Eight years ago, the country’s largest bank, State Bank of India (SBI), came up with the idea of digital-only branches. These branches operated with minimum human intervention, allowing customers to use the self-assisted mode for printing their pass books, opening accounts, availing loans, etc. They also enabled a customer to talk to a remote banker through a video link. It was an innovative idea, but the initiative focussed on the big cities at that time.
This February, the government picked up the idea and made it a national goal to support financial inclusion, when Finance Minister Nirmala Sitharaman announced the establishment of 75 digital banking units (DBUs) across 75 districts in Budget 2022-23. While the government was a catalyst, banking regulator Reserve Bank of India (RBI), the Indian Banks Association and commercial banks selected the districts. For instance, ICICI Bank has opened a DBU in Kohima, Nagaland and Kotak Bank has opened one in Mehsana, Gujarat.
Currently, these DBUs—spread across districts like Jhansi (in UP), Thrissur (Kerala), Bongaigaon (Assam), Gomati (Tripura), and Aizawl (Mizoram)—provide banking services like cash withdrawal, deposit, fund transfer, investment, insurance, etc. These DBUs are open 24x7 for use in self-service mode. During daytime, bank officials are present to guide customers. “DBU is a big step in the direction of ease of living for the common citizens,” declared Prime Minister Narendra Modi, while kicking off the DBU operations.
The establishment of DBUs is another step towards greater financial inclusion following the government’s drive in early 2014, after which banks opened 400 million new accounts called Jan Dhan. Similarly, the setting up of differentiated banking platforms like payments banks and small finance banks was yet another initiative to create an institutional framework to help the urban poor and rural folk bank. “DBUs will enable customers who do not have a PC, laptop, or smartphone to access banking services. They can do it digitally,” said Sitharaman on the day of the launch. For context, there are 72,000 branches (58 per cent of all branches) in rural and semi-urban areas where most of the DBUs have been created. “These units provide digital facilities with a human presence. The human element is essential, especially in remote locations,” says Arvind Vohra, Country Head of Retail Branch Banking at HDFC Bank.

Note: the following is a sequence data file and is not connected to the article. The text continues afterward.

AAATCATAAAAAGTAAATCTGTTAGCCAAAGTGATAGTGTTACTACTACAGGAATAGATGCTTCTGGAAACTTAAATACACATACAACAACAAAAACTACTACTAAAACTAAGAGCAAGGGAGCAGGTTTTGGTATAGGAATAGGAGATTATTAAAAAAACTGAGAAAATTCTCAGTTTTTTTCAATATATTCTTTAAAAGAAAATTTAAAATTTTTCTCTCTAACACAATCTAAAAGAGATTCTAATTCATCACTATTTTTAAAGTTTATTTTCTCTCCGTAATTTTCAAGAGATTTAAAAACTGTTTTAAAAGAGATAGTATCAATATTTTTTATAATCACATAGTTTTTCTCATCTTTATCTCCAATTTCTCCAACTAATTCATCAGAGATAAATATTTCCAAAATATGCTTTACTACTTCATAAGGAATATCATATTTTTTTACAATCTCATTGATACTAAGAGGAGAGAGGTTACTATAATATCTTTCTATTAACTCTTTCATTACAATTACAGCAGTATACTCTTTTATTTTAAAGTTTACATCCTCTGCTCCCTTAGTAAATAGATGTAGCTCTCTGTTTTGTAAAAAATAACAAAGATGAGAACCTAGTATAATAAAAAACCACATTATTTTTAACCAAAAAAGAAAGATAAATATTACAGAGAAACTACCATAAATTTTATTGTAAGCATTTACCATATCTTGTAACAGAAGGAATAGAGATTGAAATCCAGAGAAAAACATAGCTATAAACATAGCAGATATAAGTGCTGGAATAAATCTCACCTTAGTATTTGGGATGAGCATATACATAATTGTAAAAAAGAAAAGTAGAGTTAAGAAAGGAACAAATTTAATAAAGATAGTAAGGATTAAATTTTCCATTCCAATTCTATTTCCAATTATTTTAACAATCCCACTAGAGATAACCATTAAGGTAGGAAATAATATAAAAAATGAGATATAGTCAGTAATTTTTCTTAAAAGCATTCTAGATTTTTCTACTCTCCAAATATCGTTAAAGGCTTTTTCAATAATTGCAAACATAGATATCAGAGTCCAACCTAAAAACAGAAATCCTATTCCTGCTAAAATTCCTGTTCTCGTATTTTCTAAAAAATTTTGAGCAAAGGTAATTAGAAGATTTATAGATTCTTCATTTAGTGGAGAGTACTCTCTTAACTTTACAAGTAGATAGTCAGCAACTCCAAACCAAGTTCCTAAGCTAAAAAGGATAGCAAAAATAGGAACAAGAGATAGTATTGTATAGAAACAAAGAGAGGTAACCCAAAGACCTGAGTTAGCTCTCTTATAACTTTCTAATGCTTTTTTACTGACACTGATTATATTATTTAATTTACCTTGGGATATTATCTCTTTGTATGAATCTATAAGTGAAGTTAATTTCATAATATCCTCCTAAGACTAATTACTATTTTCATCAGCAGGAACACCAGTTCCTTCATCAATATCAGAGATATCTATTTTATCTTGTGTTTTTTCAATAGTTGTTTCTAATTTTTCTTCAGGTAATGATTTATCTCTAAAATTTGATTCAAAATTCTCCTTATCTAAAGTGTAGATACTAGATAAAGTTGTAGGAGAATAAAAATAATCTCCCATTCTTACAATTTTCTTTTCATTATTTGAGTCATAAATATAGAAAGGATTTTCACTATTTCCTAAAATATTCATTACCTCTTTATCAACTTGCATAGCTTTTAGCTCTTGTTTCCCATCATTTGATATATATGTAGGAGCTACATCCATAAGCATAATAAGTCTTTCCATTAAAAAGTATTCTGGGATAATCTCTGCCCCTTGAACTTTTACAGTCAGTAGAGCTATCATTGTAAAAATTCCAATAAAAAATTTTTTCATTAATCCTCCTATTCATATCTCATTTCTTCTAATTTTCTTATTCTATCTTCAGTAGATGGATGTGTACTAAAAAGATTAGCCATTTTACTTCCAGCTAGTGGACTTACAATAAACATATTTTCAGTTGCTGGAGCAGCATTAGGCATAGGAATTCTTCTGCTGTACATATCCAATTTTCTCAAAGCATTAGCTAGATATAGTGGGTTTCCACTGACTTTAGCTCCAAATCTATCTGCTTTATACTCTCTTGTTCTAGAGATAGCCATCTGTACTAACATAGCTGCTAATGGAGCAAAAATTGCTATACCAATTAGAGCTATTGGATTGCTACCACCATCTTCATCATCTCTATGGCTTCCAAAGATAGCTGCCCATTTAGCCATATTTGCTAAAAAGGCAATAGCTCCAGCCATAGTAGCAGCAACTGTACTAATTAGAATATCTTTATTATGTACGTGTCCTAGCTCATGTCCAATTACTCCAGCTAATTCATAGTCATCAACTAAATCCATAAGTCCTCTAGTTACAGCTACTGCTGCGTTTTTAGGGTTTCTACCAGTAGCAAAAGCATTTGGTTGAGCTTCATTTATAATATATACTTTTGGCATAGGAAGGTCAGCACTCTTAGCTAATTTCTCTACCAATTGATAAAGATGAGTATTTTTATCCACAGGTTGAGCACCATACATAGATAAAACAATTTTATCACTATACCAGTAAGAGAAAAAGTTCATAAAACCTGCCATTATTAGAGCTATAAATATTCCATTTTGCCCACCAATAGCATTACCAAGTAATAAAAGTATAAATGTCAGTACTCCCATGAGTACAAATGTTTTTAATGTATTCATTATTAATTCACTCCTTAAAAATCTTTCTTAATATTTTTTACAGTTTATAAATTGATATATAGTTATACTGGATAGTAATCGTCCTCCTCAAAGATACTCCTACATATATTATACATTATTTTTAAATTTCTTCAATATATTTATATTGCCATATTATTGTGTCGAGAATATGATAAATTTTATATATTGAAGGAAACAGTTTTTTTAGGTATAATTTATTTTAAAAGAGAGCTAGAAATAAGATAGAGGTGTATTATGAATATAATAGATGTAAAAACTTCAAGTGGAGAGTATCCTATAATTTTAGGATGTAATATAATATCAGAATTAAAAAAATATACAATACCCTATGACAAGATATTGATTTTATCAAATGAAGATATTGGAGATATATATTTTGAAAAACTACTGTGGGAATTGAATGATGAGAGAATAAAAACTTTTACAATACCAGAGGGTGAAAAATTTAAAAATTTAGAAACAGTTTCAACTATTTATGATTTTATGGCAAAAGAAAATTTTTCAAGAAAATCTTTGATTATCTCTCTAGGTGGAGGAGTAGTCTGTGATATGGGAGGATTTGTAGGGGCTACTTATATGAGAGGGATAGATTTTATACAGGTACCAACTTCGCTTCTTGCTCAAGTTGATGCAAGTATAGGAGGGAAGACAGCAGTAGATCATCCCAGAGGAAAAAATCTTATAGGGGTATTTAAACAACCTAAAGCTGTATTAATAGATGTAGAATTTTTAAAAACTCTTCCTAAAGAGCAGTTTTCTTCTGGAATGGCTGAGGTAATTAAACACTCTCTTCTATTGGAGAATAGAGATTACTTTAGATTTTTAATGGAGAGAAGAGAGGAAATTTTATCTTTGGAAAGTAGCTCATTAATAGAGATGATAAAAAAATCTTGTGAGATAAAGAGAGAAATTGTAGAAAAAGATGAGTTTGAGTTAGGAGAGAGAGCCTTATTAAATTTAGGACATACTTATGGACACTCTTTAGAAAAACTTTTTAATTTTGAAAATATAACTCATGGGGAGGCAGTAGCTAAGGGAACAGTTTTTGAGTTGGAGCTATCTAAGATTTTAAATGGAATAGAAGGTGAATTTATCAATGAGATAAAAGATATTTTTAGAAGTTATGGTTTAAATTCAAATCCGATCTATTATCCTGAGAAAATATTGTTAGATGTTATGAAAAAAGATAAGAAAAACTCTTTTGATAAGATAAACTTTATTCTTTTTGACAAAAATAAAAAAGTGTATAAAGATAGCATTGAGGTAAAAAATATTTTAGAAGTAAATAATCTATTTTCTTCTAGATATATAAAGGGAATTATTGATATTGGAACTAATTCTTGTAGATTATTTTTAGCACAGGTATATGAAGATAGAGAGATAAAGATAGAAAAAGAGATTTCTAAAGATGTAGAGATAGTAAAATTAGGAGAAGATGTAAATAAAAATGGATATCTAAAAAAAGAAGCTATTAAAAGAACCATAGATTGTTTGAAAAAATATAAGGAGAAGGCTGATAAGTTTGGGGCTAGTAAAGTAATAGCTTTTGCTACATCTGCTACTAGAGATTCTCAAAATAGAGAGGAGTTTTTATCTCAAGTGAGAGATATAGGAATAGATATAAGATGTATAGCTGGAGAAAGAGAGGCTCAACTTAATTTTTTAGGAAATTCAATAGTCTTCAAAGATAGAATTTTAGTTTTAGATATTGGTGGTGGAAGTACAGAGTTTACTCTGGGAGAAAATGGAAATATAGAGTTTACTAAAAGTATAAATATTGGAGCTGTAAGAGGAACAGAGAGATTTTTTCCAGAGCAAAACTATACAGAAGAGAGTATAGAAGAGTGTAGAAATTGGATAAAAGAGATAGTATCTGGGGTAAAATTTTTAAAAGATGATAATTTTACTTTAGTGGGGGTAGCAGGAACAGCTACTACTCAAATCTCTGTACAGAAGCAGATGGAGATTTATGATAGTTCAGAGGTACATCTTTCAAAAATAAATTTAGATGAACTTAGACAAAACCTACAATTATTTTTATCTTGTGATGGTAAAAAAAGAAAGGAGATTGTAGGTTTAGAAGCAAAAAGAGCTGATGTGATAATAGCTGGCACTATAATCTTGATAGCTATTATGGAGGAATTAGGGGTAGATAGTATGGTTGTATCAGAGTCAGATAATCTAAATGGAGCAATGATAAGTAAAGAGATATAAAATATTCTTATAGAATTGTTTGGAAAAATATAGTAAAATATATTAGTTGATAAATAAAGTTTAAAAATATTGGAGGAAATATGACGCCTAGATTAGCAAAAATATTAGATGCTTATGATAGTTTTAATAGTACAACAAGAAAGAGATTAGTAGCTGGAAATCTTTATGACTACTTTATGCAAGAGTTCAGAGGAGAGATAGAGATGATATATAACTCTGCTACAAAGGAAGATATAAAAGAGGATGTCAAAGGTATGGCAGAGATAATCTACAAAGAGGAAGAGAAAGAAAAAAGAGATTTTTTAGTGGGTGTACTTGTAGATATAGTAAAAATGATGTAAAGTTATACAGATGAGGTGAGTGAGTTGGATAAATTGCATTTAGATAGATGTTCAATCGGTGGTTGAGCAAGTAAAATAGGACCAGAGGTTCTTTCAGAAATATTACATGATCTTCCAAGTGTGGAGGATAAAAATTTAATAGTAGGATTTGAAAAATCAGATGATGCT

Clearly, the setting up of DBUs has created an additional digital layer in the smaller geographies. “DBUs will provide end-to-end digital processing of small-ticket retail and MSME loans, starting from online applications to disbursals,” said RBI Governor Shaktikanta Das at the virtual launch of DBUs. Some experts, however, argue that DBUs are not necessary at a time when options like net banking, mobile banking, kiosks, UPI, etc. are available. SBI, too, switched to YONO, a digital banking platform, rather than expanding its own digital branch network.
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